Blog Posts Related to the LGBT Community

  • Liberty, Opportunity and Equality for All: The Employment Non-Discrimination Act Vote

    Ed. Note: This blog is cross-posted from the United States Department of Justice.

    The fact remains that, across the country, far too many LGBT Americans suffer discrimination each and every day. That’s why the Department will keep working to promote opportunity and access for every individual. It’s why this will continue to be a priority for this Department as long as I have the privilege to serve as Attorney General. It’s why we will continue to advocate for essential legislative changes and reforms, like the Employment Non-Discrimination Act, to extend workplace protections to all Americans.

    -Attorney General Eric Holder, June 2013

    Right now, in 29 states, lesbian, gay, transgender and bisexual (LGBT) Americans lack sufficient protections against employment discrimination because of their sexual orientation or gender identity. This week, the Senate passed a bill—the Employment Non-Discrimination Act (ENDA)—that would close this gap in our nation’s civil rights laws.

    Since the passage of the Civil Rights Act of 1964, federal law has prohibited employment discrimination on the basis of race, color, religion, sex, or national origin. Yet five decades later, while we wait for ENDA to pass the House of Representatives, no federal law exists that explicitly prohibits employers from discriminating on the basis of an individual’s sexual orientation or gender identity, and the majority of states lack basic workplace protections for LGBT Americans.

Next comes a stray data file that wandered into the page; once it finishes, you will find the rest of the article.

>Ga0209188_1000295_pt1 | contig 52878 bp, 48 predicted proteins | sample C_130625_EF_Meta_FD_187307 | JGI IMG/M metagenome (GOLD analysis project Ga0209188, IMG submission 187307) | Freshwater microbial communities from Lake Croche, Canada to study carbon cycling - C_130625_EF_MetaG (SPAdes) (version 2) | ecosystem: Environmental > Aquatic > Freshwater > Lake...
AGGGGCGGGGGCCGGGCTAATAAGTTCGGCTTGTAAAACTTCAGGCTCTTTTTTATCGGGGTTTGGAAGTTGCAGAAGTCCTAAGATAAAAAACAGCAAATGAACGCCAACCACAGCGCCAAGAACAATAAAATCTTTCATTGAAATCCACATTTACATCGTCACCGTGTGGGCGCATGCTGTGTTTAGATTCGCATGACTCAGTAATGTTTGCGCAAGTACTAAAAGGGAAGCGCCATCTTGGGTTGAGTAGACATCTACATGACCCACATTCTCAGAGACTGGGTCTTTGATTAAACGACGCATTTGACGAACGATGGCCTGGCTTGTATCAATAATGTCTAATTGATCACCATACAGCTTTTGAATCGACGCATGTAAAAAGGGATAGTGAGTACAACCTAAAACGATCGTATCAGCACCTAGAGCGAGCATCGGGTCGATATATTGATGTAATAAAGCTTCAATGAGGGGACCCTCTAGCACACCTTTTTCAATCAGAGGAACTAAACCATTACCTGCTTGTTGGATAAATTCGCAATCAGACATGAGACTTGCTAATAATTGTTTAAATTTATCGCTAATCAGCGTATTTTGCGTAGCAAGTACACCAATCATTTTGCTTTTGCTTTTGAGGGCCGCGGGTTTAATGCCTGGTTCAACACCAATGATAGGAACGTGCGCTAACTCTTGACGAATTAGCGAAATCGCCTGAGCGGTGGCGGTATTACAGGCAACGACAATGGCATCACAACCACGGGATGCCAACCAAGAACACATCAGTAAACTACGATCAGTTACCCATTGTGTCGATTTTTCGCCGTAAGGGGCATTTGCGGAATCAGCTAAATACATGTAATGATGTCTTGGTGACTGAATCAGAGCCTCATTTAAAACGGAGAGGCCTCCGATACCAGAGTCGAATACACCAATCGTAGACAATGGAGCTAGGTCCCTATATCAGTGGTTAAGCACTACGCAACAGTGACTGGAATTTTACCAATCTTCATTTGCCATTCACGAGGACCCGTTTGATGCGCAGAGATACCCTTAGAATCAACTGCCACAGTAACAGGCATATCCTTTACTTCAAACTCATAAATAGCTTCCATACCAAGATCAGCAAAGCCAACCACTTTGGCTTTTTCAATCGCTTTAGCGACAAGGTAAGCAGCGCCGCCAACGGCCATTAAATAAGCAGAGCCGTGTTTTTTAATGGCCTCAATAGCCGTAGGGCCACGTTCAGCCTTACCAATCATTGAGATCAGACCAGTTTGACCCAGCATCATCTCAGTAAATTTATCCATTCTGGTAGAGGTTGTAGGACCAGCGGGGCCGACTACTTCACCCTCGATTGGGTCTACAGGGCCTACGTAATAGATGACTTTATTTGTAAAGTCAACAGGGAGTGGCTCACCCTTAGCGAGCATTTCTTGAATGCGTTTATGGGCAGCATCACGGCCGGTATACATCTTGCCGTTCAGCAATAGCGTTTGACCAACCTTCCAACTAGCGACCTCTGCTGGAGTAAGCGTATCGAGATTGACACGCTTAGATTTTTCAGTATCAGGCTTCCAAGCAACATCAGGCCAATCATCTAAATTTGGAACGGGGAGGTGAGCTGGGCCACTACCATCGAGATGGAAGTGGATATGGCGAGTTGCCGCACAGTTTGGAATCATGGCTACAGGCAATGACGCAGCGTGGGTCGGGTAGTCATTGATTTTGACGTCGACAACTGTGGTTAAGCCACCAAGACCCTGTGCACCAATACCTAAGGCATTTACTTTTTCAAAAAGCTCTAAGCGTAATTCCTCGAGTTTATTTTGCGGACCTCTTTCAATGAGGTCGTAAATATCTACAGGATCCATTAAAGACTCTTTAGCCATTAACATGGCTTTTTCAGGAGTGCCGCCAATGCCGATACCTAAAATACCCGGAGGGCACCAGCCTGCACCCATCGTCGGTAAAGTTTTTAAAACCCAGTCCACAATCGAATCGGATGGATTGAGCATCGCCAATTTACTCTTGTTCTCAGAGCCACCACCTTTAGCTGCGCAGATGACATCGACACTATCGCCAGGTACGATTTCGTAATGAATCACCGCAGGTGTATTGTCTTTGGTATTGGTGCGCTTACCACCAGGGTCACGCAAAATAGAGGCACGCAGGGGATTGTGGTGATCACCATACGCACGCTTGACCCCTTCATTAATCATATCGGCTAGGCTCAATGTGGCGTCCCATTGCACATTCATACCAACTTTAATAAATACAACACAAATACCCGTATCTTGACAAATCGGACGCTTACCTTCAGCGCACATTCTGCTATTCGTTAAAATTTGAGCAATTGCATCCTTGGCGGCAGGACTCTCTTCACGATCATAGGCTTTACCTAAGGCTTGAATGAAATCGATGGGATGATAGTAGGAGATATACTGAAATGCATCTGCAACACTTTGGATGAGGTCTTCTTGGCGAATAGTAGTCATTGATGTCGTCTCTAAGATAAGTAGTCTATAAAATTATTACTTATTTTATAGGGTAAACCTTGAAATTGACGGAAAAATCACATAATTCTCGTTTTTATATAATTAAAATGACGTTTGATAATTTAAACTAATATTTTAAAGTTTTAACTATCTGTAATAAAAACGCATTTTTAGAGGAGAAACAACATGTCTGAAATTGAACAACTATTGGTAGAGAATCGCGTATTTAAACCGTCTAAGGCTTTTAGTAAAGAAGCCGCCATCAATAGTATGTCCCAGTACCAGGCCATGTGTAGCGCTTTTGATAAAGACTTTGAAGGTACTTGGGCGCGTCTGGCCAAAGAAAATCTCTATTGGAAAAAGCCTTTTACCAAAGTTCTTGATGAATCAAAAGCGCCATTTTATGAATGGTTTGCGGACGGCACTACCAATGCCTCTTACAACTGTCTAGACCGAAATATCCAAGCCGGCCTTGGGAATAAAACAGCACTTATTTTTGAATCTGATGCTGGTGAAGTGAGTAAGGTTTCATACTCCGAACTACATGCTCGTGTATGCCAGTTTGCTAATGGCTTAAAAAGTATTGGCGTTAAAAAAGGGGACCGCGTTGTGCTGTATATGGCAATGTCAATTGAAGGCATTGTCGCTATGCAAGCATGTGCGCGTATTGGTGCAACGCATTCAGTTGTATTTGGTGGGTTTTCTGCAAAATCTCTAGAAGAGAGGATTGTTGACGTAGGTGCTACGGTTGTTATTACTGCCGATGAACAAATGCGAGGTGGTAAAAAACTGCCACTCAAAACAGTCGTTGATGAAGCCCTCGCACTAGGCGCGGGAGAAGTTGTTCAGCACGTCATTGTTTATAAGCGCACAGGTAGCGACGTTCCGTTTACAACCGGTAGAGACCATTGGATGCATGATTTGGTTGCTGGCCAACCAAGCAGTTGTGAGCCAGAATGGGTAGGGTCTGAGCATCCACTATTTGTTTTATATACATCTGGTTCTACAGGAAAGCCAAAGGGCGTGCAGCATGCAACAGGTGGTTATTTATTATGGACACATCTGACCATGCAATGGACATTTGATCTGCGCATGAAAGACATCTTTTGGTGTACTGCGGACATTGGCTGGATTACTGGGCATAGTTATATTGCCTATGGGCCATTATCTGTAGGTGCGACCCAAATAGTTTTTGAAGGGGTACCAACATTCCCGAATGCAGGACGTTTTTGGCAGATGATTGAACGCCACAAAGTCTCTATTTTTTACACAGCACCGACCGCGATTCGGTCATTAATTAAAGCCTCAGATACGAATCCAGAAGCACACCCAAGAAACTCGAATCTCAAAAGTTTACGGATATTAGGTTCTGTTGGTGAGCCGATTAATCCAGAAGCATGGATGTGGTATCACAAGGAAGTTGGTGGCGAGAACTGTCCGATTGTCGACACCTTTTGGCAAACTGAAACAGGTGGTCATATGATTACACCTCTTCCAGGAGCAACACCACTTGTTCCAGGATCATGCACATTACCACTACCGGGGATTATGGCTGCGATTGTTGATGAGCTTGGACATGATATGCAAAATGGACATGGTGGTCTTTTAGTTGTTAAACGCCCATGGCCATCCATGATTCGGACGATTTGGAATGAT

As President Obama has stated: “[O]ur journey as a nation is not complete until our gay brothers and sisters are treated like anyone else under the law, for if we are truly created equal, then surely the love we commit to one another must be equal as well.”

    If signed into law, a fully inclusive Employment Non-Discrimination Act would explicitly prohibit workplace discrimination based on actual or perceived sexual orientation or gender identity. ENDA’s prohibition of intentional discrimination makes clear that LGBT Americans deserve the same types of protections that are available under Title VII of the Civil Rights Act of 1964.

    The ability to earn a living and climb up the economic ladder is at the heart of the American dream. No individual should be denied a job or the opportunity to earn promotions and pay raises because of who they are or who they love. That’s why President Obama, Attorney General Holder, the Civil Rights Division, and the administration as a whole have been committed to the passage of an inclusive ENDA.